Respondent is correct with respect to both procedural allegations. The appeal is jurisdictionally defective. Petitioner seeks an order reversing ". . . the determination by the Hawthorne Cedar Knolls Union Free School District … that she was not employed for periods set forth below between December 1, 1977 and June 30, 1983." As set forth in the memorandum of respondent's former superintendent, for organizational and fiscal reasons, petitioner was on the payroll of the JBFCS for the periods in question and not on the payroll of the special act school district. The determination not to count those years toward her retirement was made by TRS. Petitioner's complaint is with TRS from whom she seeks an additional five and one-half years of membership credit. Respondent cannot order the TRS to provide such credit. Education Law "509(9) provides, "No final determination made by [TRS] with respect to benefits provided by the system or matters related thereto, shall be subject to review in any court of the State of New York, except as provided in article seventy-eight of the civil practice law and rules." (emphasis supplied). Education Law "509(9) is clear and unambiguous and provides the exclusive remedy here. Its provisions preclude the Commissioner of Education from considering and deciding this claim because jurisdiction is with the New York State Supreme Court pursuant to an Article 78 proceeding (Heslop v. New York State Teachers' Retirement System, 195 AD2d 851; see, also, Dimiero, et al. v. BOCES, et al., 199 AD2d 875). Moreover, TRS is not subject to the jurisdiction of the Commissioner of Education pursuant to Education Law "310. Therefore, I am precluded from considering petitioner's claims.

Even if the appeal were properly brought before me, it is untimely. An appeal to the Commissioner of Education must be initiated within thirty days of the action or decision complained of (8 NYCRR "275.16). Respondent asserts that all of petitioner's paychecks for December 1977 through June 1983 were paid by the JBFCS. Thus, petitioner should have been aware at that time that her salary was being paid by JBFCS and not by the special act school district. Furthermore, TRS sends annual statements to each of its members indicating their years of service credited to date for the purpose of the calculation of retirement benefits. Thus, petitioner was informed each year of her cumulative retirement service credit. Likewise, as retirement system members approach age 55, TRS provides them with monthly estimates of benefits based upon accrued service credit. Petitioner has submitted no reply in response to respondent's allegations. The record indicates, therefore, that petitioner was aware, prior to her retirement, of the calculation of her retirement service credit. Moreover, petitioner's letter to respondent dated November 22, 1996, indicates that after obtaining the additional information – but prior to petitioner's November 22 letter – TRS rendered a final decision denying petitioner the additional retirement credit she seeks. Petitioner, therefore, was aware at the time of her November 22, 1996 letter of both respondent's determination and TRS' decision denying her claim for credit. The petition initiating this appeal was not served upon respondent until May 21, 1997 – more than thirty days after the decision complained of herein. The appeal, therefore, is untimely.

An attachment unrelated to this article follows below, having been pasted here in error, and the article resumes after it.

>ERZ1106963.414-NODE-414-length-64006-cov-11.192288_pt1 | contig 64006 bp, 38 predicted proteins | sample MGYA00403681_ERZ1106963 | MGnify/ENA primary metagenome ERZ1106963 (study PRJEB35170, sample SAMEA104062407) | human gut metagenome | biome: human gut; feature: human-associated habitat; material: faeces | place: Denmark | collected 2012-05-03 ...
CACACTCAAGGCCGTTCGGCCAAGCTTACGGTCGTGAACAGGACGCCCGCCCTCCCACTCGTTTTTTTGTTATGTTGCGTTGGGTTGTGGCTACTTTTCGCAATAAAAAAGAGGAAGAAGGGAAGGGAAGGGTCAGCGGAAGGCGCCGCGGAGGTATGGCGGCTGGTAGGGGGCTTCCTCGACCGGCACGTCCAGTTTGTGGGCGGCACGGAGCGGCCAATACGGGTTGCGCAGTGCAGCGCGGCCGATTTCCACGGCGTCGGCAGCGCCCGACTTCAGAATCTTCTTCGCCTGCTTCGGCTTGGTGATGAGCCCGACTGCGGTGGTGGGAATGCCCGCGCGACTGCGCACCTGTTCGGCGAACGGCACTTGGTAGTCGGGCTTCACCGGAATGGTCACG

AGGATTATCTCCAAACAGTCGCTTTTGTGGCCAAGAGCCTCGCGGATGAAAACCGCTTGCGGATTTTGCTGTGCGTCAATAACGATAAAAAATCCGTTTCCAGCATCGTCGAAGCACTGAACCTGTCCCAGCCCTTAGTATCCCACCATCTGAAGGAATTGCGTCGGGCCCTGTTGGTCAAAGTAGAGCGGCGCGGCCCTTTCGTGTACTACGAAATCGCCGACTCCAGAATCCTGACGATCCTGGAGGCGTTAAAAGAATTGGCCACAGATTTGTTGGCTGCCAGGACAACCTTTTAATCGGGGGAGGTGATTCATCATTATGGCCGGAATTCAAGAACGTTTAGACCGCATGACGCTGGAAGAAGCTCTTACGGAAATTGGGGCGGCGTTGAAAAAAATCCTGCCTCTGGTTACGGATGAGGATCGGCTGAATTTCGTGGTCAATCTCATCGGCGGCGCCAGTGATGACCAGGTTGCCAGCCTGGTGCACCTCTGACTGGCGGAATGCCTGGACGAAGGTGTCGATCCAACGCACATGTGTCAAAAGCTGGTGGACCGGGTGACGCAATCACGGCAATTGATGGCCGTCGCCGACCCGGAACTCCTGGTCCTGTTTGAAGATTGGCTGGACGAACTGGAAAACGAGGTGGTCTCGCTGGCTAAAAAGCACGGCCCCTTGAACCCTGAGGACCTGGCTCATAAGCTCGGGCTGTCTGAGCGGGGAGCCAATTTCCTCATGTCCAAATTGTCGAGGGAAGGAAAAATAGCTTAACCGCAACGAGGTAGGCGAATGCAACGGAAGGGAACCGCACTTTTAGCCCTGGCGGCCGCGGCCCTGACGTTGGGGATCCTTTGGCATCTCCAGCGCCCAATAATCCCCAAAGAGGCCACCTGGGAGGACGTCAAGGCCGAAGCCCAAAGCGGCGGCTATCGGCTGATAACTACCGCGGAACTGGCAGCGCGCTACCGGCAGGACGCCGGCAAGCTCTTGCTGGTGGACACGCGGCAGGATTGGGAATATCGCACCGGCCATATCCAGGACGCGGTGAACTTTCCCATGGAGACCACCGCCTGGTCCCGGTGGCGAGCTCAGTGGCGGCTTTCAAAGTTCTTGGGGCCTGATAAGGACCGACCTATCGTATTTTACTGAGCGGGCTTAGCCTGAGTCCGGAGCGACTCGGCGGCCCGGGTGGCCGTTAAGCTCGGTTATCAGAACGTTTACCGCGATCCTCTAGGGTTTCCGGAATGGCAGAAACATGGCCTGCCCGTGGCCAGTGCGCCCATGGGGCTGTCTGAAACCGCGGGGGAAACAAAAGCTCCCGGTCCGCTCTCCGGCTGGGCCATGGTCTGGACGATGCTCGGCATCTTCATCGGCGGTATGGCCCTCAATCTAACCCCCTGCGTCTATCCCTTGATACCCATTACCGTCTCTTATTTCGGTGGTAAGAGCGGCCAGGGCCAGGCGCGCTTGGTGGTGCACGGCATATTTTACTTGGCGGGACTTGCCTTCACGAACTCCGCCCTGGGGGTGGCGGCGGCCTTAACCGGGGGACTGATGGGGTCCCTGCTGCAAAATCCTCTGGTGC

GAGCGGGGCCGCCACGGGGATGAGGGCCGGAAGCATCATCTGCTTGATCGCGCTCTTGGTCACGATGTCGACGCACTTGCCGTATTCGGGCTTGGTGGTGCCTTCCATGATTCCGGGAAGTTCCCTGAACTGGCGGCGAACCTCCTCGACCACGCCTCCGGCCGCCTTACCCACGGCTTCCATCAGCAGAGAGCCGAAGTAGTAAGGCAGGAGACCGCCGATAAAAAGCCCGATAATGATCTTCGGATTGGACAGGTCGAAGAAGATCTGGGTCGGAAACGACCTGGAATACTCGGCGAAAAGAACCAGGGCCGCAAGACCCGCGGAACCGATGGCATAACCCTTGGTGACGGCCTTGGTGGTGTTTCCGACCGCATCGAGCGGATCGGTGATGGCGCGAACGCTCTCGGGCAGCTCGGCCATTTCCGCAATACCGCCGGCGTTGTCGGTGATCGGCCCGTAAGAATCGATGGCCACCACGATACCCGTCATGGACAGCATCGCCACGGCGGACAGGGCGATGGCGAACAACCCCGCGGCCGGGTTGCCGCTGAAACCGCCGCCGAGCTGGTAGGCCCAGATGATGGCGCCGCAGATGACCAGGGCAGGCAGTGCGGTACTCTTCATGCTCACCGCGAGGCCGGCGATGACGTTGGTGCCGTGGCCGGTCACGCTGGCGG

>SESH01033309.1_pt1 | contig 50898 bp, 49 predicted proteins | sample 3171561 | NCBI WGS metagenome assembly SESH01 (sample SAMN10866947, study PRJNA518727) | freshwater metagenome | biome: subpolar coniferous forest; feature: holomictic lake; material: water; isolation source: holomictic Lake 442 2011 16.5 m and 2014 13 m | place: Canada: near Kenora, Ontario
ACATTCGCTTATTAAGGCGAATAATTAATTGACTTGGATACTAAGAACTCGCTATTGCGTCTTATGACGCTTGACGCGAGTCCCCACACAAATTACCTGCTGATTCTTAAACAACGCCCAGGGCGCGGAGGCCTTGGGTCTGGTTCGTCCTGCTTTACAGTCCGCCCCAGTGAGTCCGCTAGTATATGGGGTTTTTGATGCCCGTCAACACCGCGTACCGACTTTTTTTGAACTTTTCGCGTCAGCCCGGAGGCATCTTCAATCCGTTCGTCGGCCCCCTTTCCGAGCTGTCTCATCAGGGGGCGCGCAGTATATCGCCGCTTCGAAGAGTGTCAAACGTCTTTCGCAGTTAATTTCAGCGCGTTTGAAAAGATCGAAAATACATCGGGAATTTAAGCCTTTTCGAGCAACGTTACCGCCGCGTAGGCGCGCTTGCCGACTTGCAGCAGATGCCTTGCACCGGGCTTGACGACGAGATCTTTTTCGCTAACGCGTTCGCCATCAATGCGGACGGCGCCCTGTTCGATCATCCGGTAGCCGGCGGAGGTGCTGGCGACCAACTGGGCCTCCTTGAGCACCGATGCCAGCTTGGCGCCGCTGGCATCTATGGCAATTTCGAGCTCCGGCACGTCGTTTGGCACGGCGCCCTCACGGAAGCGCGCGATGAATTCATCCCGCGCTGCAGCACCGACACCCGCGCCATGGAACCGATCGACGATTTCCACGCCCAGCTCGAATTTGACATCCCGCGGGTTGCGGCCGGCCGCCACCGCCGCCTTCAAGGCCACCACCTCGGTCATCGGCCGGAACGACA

To the extent that petitioner relies on respondent's letter to TRS dated April 18, 1997 as commencing the 30-day period in which to initiate an appeal, such reliance is erroneous. Petitioner's letters of November 27, 1996 and March 11, 1997 are, in essence, requests that respondent reconsider its position regarding petitioner's employment status. Respondent's subsequent letter of April 18, 1997 merely affirmed its earlier determination that petitioner was not employed by respondent during the period in question. It is well settled that requests for reconsideration do not extend the time in which to commence an appeal (Appeal of Blaske, 37 Ed Dept Rep 277; Appeal of Yuarte, 36 id. 238; Appeal of Goodman, 35 id. 93).

Because the appeal is jurisdictionally defective and untimely, it must be dismissed.